Glaucoma

What is glaucoma and how is it detected and treated?

Glaucoma (pronounced glock-oma) is a progressive eye disease that may happen very gradually over time. Often, there are no uncomfortable or painful symptoms to serve as warnings. In fact, only half of all people with glaucoma even realize they have the disease.1 That’s why it’s important to schedule regular eye exams. It’s a way to help to detect this disease before it's too late — otherwise, you may be completely unaware that you’re losing vision.

Thankfully, you don’t have to be powerless to glaucoma. With early glaucoma detection and treatment, and with promising studies in the works,2 you can help to protect your eyes and preserve your sight long into the future.

Frequently asked questions (FAQs) about glaucoma

You may have many questions about glaucoma, like how to be on the look out for it and how it may affect you or your loved ones. Let's go over common questions and answers about this disease.

How do you treat glaucoma?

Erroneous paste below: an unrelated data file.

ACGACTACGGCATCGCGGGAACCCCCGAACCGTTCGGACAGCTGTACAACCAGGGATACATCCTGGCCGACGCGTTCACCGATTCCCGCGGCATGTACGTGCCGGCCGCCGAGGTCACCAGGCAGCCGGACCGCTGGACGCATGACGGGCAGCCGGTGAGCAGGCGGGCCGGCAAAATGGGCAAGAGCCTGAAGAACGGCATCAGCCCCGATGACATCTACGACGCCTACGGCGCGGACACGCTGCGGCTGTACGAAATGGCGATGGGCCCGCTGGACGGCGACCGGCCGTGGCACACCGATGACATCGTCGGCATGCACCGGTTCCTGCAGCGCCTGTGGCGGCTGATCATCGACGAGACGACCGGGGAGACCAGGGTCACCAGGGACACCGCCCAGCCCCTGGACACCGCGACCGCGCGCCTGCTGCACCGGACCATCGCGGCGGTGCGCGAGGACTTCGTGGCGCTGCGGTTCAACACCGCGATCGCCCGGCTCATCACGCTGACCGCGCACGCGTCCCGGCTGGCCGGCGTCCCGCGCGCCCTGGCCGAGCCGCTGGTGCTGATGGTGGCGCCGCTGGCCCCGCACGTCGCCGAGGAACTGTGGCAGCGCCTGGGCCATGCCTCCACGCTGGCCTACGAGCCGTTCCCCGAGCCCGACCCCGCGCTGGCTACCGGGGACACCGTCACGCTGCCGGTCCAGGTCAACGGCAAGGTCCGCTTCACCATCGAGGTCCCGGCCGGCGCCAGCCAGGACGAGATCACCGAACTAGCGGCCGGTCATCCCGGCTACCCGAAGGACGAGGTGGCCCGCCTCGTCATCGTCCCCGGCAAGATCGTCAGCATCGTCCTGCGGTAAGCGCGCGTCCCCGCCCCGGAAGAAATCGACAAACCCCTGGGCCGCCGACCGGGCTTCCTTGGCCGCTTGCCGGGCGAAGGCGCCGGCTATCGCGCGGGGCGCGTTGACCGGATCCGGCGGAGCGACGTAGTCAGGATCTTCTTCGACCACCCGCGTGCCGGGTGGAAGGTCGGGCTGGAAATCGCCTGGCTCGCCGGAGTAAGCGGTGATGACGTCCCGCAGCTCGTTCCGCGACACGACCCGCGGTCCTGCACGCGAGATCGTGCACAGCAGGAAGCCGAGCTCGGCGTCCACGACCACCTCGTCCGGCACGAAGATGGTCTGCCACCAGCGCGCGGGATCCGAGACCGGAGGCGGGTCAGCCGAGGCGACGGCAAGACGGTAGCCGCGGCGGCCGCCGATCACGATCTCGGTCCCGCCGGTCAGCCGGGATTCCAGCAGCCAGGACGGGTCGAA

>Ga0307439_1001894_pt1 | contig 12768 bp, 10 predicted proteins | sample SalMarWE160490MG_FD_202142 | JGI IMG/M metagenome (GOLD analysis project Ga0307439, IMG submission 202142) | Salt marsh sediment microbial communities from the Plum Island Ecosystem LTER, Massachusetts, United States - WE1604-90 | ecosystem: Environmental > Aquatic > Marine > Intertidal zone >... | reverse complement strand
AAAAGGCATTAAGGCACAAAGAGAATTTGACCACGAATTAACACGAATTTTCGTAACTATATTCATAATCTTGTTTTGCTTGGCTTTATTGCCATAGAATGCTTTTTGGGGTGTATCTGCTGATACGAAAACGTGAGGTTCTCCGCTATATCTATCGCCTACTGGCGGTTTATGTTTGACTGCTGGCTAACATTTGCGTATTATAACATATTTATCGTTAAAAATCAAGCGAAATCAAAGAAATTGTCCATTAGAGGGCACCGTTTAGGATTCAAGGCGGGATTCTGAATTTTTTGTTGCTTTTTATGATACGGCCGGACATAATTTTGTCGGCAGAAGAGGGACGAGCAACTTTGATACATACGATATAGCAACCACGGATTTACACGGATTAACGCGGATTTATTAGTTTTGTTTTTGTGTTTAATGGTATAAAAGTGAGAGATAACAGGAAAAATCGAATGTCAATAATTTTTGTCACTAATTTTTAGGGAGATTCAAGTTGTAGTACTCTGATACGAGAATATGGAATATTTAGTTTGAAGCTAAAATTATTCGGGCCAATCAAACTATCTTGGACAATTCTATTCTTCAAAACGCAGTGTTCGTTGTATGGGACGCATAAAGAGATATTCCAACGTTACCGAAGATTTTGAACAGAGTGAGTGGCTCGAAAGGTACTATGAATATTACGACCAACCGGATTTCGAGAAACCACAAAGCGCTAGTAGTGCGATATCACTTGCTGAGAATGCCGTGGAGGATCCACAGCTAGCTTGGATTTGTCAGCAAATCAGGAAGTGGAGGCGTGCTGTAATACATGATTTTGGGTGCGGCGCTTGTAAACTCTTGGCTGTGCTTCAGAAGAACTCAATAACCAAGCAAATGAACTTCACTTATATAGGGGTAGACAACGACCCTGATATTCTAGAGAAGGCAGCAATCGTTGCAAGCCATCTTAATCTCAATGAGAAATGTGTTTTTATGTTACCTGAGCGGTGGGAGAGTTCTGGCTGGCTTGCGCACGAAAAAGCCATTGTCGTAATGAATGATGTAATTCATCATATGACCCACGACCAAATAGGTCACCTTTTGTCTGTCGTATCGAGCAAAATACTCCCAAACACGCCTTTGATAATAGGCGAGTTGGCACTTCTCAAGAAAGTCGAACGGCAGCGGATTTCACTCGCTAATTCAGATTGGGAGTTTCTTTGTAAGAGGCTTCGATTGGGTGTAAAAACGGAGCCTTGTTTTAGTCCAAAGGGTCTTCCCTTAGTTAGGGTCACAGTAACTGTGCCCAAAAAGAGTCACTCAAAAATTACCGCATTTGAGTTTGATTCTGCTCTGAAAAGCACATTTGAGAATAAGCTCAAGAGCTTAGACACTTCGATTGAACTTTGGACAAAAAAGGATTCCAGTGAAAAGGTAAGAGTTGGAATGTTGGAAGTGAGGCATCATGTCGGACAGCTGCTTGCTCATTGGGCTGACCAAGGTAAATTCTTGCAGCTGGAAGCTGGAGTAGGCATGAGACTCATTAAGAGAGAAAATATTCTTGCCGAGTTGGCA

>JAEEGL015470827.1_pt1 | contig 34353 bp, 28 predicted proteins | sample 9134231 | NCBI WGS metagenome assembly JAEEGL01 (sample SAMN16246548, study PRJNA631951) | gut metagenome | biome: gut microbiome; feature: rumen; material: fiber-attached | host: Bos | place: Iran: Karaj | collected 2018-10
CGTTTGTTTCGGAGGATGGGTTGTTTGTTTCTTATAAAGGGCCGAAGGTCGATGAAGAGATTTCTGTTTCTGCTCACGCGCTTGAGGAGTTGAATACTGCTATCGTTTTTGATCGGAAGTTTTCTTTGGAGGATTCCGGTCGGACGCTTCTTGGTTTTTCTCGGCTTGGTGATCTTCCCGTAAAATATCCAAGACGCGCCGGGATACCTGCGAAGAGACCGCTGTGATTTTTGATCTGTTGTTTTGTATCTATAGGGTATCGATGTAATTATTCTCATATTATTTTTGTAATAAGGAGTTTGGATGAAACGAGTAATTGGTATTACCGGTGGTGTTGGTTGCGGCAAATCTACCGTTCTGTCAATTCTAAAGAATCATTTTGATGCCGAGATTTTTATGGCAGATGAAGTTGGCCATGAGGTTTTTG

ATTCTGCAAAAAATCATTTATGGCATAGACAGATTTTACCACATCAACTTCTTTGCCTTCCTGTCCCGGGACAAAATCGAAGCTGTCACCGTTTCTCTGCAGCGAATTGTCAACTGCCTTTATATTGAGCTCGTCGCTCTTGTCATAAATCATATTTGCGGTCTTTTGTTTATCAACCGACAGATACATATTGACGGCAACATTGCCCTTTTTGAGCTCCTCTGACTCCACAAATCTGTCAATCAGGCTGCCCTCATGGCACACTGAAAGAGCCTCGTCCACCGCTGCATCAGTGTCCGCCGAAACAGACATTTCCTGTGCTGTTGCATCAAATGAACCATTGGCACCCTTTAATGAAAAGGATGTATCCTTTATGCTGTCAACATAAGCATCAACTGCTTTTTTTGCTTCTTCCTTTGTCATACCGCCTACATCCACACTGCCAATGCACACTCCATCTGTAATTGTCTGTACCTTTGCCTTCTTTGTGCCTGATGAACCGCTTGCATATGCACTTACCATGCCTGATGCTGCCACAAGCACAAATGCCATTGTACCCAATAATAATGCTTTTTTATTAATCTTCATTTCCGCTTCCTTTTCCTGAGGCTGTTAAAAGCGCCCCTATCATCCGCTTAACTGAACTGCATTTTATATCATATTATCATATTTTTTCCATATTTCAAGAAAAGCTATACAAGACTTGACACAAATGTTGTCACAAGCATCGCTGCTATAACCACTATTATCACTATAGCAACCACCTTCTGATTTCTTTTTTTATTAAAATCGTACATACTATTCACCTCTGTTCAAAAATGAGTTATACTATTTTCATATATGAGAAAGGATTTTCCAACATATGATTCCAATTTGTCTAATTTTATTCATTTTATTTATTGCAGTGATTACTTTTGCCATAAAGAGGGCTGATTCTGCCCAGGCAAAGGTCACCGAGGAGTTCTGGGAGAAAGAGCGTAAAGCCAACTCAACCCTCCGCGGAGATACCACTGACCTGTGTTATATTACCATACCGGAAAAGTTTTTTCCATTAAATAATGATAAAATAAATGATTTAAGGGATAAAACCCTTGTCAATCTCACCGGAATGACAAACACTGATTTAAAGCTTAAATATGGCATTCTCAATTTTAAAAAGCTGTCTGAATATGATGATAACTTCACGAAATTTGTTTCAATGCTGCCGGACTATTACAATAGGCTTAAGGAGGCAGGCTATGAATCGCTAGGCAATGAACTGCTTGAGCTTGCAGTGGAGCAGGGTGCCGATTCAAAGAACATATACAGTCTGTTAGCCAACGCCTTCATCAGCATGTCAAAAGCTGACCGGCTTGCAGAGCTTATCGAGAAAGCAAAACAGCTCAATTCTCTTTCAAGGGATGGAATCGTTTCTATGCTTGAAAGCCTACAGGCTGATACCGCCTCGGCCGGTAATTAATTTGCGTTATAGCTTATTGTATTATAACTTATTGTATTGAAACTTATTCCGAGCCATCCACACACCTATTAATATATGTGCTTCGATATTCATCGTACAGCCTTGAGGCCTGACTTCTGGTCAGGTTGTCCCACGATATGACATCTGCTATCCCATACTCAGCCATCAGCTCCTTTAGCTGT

In order to treat glaucoma, you must lower your eye pressure. Depending on the severity of glaucoma, you may need treatment for the rest of your life.

Treatment options:9

  • Prescription eye drops: Keeps the disease from getting worse by increasing the outflow of fluid from your eyes, or reducing the production of fluid from your eyes
  • Oral medication: Brings eye pressure down
  • Laser treatment: Opens clogged eye channels
  • Surgery: Can create a new opening in the eye to drain fluid and relieve pressure

Get tested for glaucoma and other eye diseases

If you’re concerned about glaucoma schedule a comprehensive, dilated eye exam with a network vision care provider.